Jacquinot.-And keep the kitchen clean.
Wife.--Pull me out of this or go get a priest.

Jacquinot (Bowing).-I've looked over all my duties and nowhere does it say that I must pull you from the tub.

Wife.—Then why isn't it written there?

Jacquinot.-Because you didn't tell me to write it there. Ha ha

ha ha!
Wife.-Go get someone to save me.

Jacquinot (Kicking up his heels).—That is not written here either. Wife. Oh, sweetest husband, help me

my strength is spent

the breath all squeezed out of me. (The Mother hobbles down the steps at the left.)

The Mother.-Holloa! What is going on here?
Jacquinot.My prayer to Saint Jehan has been answered

the devil has settled my wife.
Wife.-Mother! Give me your hand!

help me out of this!

The Mother (Hobbling toward her).- I'm coming I'm coming

Jacquinot give me your hand at this!
Jacquinot.That is not on my list . it is not.

The Mother.-Infamous scoundrel, are you leaving her to die?

· Jacquinot.-Since she lives by me, why should she not die by me? I have plenty to do without adding new duties to my list.

The Mother.-Sweet Jacquinot!

Jacquinot.--I shall not do it, by my soul, I shall not unless first it is promised that henceforth I be in possession of all the household and that I be master here. Wife.-Help me out

get me out and I promise that hereafter only you will be master here, dear Jacquinot.

The Mother. She will do all the work without asking you to do anything

unless some great necessity arises.


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Jacquinot (With a sweep of his hand).—Then do away with the necessity. (Doubtfully scratching his chin.) But by all the saints of mass I want you to keep your promise exactly as you have given it to me.

Wife.- Never will it be otherwise, my love, I promise you.

Jacquinot (Rubbing out the list of duties with his sleeve).Your first duty will be to kiss

to squeeze hug

to fondle The Mother.—You alone, Jacquinot, shall be master here. You have been wronged

henceforth your wife will do all the household duties and obey all your commands.

Jacquinot.—That is as it should be. I shall be happy if the bargain holds

I shall live without a care in the world. Wife.--I shall keep my promise to you always. · The Mother.—You will be master of your own house.

Jacquinot (Dancing around the kettle).—Then I shall have more than most men do. Ha ha

my time has come at last. Get hold of the tub, mother. Puli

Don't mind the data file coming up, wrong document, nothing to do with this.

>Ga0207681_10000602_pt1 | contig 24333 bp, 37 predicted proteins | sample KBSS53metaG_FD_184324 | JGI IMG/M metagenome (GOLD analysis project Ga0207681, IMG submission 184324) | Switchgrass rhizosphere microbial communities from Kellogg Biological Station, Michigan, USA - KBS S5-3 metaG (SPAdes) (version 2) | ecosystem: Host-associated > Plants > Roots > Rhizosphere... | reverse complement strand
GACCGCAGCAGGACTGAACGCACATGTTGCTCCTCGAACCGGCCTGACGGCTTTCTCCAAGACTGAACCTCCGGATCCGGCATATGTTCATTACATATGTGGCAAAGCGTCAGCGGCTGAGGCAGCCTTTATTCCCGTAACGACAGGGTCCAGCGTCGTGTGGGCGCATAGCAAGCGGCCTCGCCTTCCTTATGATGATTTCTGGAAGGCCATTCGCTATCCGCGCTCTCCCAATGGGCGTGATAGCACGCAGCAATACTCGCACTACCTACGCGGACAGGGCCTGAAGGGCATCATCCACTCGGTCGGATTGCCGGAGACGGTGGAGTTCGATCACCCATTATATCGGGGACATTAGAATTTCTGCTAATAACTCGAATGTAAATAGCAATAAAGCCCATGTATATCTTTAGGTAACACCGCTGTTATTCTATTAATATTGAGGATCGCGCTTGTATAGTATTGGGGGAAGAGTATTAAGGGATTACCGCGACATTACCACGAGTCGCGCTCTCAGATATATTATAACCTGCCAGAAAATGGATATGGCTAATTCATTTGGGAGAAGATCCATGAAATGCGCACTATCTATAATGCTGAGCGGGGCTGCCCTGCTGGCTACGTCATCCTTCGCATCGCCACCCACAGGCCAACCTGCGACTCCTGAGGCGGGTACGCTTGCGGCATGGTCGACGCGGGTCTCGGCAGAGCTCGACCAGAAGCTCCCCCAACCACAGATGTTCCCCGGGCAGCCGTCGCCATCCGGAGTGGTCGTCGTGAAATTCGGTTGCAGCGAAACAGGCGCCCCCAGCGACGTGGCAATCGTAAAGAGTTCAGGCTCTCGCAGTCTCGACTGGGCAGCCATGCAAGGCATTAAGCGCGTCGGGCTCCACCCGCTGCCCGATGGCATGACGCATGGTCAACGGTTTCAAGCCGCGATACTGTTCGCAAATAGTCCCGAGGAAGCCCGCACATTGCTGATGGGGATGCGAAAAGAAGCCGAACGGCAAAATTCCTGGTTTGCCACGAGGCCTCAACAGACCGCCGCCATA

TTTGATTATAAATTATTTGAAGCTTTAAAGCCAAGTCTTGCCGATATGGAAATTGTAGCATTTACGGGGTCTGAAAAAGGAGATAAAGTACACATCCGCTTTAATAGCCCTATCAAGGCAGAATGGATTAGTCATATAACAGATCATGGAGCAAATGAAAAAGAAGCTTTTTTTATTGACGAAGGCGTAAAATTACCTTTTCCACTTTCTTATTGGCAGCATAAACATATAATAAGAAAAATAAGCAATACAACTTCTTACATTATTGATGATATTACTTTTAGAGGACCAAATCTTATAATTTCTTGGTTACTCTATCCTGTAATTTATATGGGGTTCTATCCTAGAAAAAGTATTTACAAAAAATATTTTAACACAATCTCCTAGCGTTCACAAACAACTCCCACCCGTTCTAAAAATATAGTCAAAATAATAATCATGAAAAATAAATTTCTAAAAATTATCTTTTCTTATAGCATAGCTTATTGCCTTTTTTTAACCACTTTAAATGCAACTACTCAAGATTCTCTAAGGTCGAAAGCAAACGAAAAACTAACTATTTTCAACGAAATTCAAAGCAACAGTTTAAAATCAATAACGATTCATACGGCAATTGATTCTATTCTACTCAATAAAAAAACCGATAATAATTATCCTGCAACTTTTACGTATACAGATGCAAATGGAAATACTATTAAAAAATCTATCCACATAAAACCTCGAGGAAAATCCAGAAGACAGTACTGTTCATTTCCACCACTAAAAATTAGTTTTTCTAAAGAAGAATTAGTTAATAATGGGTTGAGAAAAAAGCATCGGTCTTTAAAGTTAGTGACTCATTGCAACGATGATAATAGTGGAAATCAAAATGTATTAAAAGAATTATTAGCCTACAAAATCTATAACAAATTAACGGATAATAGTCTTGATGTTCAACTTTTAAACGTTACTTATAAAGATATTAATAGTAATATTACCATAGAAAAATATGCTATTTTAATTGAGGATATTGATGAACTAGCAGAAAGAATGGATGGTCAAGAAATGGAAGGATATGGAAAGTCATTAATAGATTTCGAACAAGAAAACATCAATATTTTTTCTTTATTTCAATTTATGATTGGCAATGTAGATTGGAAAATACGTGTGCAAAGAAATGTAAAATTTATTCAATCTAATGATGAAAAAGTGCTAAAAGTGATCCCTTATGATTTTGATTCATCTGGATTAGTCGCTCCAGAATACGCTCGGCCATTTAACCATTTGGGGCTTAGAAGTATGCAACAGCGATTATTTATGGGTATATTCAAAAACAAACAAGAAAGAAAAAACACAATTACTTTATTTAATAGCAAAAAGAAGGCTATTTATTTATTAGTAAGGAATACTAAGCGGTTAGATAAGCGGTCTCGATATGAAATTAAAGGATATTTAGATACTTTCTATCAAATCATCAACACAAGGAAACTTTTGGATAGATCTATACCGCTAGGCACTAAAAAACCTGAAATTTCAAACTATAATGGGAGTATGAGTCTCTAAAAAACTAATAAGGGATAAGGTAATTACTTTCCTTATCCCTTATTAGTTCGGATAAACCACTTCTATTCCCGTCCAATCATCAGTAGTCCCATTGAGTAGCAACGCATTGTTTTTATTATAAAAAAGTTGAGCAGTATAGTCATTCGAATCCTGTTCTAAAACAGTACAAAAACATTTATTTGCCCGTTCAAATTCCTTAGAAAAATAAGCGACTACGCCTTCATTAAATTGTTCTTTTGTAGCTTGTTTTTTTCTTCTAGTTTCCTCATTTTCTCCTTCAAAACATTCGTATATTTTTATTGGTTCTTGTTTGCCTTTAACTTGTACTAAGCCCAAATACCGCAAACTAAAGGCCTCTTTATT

pull (The old woman takes hold of the kettle. JACQUINOT takes hold of his wife's hands. They pull together. Suddenly MADAME JACQUINOT emerges from the kettle. The old woman with a scream sits down, the kettle on top of her, as the curtain falls.)






BSEN acquired the habit of presenting his characters

under a double aspect; as they seem to the compact, unthinking majority, and as they finally appeal to the select minority, so ably represented by Dr. Stockman. In the case of Hedda Gabler, the compact majority

proved to be so large, that it has taken longer than the ten years granted by Ibsen, for his real conceptions to become current.

Hedda is the daughter of a general and, as such, is a member of the highest military aristocracy of her home. She has grown up without a mother, but her father has not entirely neglected the duties of a chaperon. Beautiful, talented, and accomplished, this young woman naturally has many opportunities to marry officers. Since she does not do this, it is natural to suppose that the military environment of her girlhood does not appeal to her. It is also quite evident that she might marry Mr. Brack, a wealthy official of her home. Since Mr. Brack might be considered a good match, and since he is not unattractive, the plausible inference is that Hedda objects to his immorality.

She does fall in love with Lövborg, a young genius whose ability as a writer is respected and feared. With him she sits in the same room with her absent-minded father and discusses his escapades. Since she has grown into adolescence without a mother and under the awkward chaperoning of her father, the world of sex is a mysterious and interesting riddle to her, and the escapades of her lover prove attractive. She dismisses Lövborg at the point of a revolver, from which it must be inferred that he makes improper advances to her. This is not altogether unlike Nora's firtation. The moment she confronts a personal insult, she acts in accordance with sound instincts.